The Fisher laboratory explores the basic mechanisms how blood sugar levels are normally regulated and how defective hormone action contributes to the pathogenesis of diabetes. The overall laboratory objectives are to identify key regulators of blood sugar levels, to categorize novel fuel sensors, to determine therapeutic targets that can improve the defective metabolism characteristic of diabetes, and to identify novel pharmacological therapies that can improve the lives of people with diabetes.
Internal Medicine (Nephrology)
Earn independent study credit, Prepare UROP Proposal, Write an Honor's Thesis, This is a paid research position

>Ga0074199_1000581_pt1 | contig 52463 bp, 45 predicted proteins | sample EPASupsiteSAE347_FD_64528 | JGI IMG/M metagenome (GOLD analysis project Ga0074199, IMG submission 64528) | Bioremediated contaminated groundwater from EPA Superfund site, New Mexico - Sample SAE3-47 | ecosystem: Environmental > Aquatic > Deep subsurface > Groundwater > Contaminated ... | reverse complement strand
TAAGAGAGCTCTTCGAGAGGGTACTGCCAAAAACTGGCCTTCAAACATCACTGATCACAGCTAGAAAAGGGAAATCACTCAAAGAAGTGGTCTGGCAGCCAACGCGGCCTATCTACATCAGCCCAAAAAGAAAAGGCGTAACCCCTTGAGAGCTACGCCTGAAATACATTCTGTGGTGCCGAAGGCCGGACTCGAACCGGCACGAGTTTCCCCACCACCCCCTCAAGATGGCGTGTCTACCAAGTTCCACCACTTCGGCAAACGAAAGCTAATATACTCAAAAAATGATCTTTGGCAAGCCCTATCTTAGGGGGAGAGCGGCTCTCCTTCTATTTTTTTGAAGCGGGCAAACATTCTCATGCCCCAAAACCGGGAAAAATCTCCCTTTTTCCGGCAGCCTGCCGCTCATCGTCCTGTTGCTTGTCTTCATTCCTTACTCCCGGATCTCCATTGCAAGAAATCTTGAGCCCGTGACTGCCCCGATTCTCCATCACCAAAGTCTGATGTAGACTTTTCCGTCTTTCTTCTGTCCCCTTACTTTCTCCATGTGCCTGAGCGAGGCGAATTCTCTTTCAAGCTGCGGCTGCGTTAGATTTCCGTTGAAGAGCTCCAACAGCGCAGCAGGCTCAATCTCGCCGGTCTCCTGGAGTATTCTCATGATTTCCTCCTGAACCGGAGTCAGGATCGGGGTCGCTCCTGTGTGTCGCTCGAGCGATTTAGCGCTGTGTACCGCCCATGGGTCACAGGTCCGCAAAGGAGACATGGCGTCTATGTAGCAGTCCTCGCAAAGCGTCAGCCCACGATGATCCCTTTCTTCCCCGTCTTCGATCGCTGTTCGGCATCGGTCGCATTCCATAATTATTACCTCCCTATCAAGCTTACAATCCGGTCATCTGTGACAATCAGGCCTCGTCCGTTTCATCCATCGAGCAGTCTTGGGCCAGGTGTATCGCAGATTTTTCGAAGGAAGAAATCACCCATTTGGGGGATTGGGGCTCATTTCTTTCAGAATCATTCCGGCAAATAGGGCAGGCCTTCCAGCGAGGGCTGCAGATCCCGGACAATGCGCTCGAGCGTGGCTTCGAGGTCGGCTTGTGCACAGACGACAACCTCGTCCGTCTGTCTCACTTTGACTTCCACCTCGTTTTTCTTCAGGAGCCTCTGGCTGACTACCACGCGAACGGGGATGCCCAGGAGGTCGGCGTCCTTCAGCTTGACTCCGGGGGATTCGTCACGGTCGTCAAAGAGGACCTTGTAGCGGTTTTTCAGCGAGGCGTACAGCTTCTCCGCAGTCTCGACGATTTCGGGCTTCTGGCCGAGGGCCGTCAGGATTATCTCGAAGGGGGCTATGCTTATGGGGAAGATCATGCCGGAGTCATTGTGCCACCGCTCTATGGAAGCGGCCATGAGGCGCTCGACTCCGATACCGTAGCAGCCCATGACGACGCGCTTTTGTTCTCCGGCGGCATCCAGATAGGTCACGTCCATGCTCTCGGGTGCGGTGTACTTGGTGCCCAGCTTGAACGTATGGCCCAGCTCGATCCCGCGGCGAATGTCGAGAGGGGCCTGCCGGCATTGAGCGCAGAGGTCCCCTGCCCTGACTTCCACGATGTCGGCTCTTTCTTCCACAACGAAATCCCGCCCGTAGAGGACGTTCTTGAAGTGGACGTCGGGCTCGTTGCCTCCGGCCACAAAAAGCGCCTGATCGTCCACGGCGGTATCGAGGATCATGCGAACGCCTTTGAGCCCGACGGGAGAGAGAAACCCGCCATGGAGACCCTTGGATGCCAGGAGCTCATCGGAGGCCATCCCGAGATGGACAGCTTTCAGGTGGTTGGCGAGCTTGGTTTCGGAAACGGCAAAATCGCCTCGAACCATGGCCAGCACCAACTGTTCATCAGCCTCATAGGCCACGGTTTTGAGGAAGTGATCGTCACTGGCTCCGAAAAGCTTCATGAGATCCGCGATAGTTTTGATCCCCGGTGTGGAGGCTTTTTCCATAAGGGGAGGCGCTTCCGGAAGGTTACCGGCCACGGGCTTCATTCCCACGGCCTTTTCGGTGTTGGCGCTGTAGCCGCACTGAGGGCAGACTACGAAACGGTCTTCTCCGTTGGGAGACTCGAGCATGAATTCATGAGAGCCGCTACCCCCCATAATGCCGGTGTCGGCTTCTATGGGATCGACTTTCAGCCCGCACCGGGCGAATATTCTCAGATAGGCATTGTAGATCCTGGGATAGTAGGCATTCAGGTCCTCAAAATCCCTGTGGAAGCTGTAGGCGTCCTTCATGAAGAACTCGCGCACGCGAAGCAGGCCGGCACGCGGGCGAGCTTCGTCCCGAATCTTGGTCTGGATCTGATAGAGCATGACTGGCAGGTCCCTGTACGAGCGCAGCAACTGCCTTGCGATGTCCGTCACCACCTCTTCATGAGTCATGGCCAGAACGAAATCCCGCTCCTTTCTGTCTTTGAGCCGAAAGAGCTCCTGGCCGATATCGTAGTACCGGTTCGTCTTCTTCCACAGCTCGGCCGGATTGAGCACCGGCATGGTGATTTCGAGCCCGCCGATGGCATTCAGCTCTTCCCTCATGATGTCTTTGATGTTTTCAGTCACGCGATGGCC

Students will gain first-hand biomedical research experience working directly with Dr. Fisher, experienced postdoctoral fellows, and graduate students in the laboratory.
Research experience gained in the laboratory will enhance the student's applications to medical schools or biomedical graduate schools.
It is expected that students spend 10 hours per week on the project during the academic year. Full time summer employment opportunities are available.
Motivation and enthusiasm for diabetes research. Coursework could include biology, biochemistry, physiology, or other pre-medicine classes. Training will be provided.